Has your life been affected by problem gambling?

Where do I start? It ruined me financially and personally. It ruined my relationship with my girlfriend whom I loved dearly. It took all of my self-esteem. It sent me into a deep, dark depression that has taken me about nine months to come out of. I realize that I am responsible for my own actions, but when you realize that your addiction to these video games has left you with no more control over your life and that these games are not only approved by but also advertised by the leadership of this state, it gives me a bad feeling about the direction that we are going as a society.
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34-year-old Milwaukie, Oregon woman & mother:

Do you know other people who have a problem with gambling?

My mother started gambling and now has a gambling problem. It has been devastating. She moved to California where she has had less temptation, but every time she visits, she gets sucked back in. I never experienced or saw addiction before, and I cannot believe how powerful it is.

“An example of how it takes over”: She was visiting me and my young son, and I let her borrow my car to go to the mall. We had plans to go out for a mother-daughter night that evening. She skipped out on me and did not return home until 3 a.m. She had been gone for over 12 hours. I had no way to reach her since she forgot her cell phone at home. When she came home I was furious, felt betrayed, and she was emotional and guilt-stricken. It ended up she had gambled (video poker) the whole time. There have been so many incidents like this where we can’t trust her or she put gambling before her family/responsibilities.

I am furious that … everywhere I go more places with the [Oregon Lottery] logo keep popping up. Strip malls now have not one but sometimes two video poker cafe’s. Family establishments such as Shari’s have them. They are everywhere! But unlike alcohol, which has some limits to times that you can buy it or consume it publicly, gambling is available 24 hours everywhere!

What irritates me the most is how much Oregon Lottery advertises that they give back to Oregon. Has there been any study showing the costs related to gambling? I would bet that the costs associated with problem gambling have a far greater toll on our state than what Oregon Lottery contributes. For example, my mother who has always been very good with money now is behind in her property taxes and is in debt for the first time in her life. Everything she worked hard for is now at risk of being lost just before she retires .. .. ..
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I can tell you that these stories by other Oregon residents sound so much like my own, and many other stories I have heard sitting in the rooms of GA meetings. Ironically, when living in Oregon, my inpatient and outpatient treatment programs were paid for by “The Oregon Lottery” through Options of So. Oregon, a gambling, drug, alcohol and mental health treatment center.  The Oregon Lottery also paid for my two crisis stays in their crisis center a bit over two weeks each time. WHY was I there?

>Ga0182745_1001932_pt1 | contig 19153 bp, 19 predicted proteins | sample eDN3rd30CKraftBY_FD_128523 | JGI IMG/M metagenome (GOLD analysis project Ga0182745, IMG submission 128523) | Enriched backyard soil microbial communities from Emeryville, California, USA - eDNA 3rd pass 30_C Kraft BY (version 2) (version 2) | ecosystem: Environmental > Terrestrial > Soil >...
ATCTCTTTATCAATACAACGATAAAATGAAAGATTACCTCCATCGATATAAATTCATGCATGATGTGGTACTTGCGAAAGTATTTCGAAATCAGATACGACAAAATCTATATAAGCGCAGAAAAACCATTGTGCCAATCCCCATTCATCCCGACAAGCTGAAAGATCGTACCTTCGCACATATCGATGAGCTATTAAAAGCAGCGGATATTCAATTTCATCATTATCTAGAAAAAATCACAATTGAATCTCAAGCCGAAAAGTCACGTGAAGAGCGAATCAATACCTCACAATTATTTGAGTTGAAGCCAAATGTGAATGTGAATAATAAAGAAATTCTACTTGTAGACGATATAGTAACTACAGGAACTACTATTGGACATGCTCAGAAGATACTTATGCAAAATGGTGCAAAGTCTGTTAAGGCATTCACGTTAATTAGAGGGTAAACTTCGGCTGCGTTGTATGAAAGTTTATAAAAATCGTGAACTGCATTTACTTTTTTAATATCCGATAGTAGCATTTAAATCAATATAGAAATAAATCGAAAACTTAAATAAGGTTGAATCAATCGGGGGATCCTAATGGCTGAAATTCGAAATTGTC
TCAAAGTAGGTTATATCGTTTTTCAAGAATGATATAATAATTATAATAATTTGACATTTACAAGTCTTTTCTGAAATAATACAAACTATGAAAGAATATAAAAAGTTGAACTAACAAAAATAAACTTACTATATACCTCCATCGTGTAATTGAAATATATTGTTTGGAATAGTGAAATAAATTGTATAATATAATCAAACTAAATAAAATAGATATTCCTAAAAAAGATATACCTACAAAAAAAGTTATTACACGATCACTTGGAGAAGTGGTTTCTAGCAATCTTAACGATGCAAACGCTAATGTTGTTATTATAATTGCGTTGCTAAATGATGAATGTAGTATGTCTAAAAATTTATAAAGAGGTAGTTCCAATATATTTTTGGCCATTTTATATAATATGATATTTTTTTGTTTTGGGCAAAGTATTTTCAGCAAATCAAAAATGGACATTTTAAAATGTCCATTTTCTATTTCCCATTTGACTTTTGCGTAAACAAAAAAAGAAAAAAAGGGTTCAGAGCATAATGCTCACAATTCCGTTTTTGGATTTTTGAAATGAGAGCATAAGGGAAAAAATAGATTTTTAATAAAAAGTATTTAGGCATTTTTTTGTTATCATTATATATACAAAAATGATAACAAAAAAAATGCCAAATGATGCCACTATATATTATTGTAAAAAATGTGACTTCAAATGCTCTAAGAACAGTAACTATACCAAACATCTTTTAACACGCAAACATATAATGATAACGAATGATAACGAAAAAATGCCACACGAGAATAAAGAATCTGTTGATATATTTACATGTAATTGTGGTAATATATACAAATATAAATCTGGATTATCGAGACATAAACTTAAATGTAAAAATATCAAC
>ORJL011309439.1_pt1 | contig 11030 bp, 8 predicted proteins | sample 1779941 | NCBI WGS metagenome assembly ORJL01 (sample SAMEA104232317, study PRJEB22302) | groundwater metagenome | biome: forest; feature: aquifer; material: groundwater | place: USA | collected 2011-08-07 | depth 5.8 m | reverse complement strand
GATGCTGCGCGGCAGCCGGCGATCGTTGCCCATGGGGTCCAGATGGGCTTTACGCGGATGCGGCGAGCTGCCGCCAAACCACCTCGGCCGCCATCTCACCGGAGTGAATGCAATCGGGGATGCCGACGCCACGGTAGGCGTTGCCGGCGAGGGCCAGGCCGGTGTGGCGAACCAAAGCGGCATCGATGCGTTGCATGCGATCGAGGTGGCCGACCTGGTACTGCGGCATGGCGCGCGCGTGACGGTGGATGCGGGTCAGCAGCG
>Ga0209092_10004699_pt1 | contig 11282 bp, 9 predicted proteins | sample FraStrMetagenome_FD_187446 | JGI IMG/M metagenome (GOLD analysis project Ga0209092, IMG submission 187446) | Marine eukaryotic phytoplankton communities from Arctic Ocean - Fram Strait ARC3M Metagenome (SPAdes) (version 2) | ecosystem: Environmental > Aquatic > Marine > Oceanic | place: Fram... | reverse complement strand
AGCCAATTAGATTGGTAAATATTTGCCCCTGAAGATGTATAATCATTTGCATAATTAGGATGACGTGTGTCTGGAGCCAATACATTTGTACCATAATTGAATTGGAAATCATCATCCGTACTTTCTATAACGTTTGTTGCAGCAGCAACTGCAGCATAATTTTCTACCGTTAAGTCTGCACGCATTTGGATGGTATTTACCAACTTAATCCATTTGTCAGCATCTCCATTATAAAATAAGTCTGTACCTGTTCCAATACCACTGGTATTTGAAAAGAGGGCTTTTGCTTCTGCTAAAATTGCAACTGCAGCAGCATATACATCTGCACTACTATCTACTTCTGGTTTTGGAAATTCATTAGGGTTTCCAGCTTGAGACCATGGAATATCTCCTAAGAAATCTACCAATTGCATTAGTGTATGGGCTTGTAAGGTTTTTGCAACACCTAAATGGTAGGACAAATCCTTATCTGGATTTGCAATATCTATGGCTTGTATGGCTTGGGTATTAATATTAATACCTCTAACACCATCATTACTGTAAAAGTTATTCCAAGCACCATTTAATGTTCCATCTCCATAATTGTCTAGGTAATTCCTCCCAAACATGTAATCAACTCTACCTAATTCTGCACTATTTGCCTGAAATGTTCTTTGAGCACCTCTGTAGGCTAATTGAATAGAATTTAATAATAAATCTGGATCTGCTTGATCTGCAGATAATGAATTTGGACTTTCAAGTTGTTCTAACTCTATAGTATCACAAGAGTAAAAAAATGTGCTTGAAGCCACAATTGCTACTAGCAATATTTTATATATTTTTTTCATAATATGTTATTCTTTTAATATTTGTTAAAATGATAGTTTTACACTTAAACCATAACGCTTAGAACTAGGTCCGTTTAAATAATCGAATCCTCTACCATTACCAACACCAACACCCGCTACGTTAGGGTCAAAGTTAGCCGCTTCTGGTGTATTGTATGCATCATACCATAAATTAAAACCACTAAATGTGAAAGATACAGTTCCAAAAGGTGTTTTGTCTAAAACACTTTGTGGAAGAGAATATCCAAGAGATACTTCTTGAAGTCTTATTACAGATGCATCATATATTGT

I went there from the hospital to the crisis center after both my suicide attempts. That is how bad my gambling addiction had gotten.

Another misconception that addicted gamblers are poor, low life type people. That could not be farther from the truth. I myself spent most my career working years in the banking industry.  Again, attending Gamblers Anonymous meetings, and in my treatment group meetings, there were all type of people being effected by problem gambling like, lawyers, policemen, doctors, surgeons, accountants, seniors and more.  So there is no truth to that.

And of course, my earlier blog post today of Bobby H. of Eugene, OR. He was not so lucky. He lost his life due to gambling addiction and being addicted to the Oregon Lottery Machines. It’s why I am blogging all this weekend, in Honor of his memory.

Is gambling addiction just the addicts choice? Many think so. But it’s not. Many people have this personality trait to be addicts. That is just my opinion. Good people don’t choose to become addicted gamblers and destroy their lives “Just for the fun it!” .. .. .. .
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Catherine Townsend-Lyon, Author & Gambling Recovery Advocate.
This is my story of Gambling. . . .

 

Product Details

Addicted to Dimes (Confessions of a Liar and a Cheat)

May 14, 2013 | Kindle eBook

 

This Weekend Is “National Day of Action Against Predatory Gambling!”

Hello and Welcome Recovery Friends, Supporters and New Visitor’s,

“THIS is a SPECIAL weekend for me to take action and share my gambling addiction and recovery with as many as I can reach along with the fantastic friends over at Stop Predatory Gambling. Les, Melynda, and Ronda Hatefi have worked hard to “Honor The Memory of Ronda’s brother, Bobby Hafemann who took his own life by suicide from addicted gambling, and to make this weekend happen!  Bobby had become addicted to Oregon State Lottery sponsored Video Poker Machines when they were introduced everywhere throughout the State of Oregon.
And so was I.


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I lived in Southern Oregon for over 26 years before moving to Arizona. It is the Government & State’s way of Legalizing Gambling for profit.”
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~ “Bobby Hafemann took his life because he became addicted to electronic gambling machines. Who was the primary sponsor and beneficiary of the machines that led to his death? His own state government.”

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Oregon's Problem Gamblers Awareness Day: 'Gambling took that from us'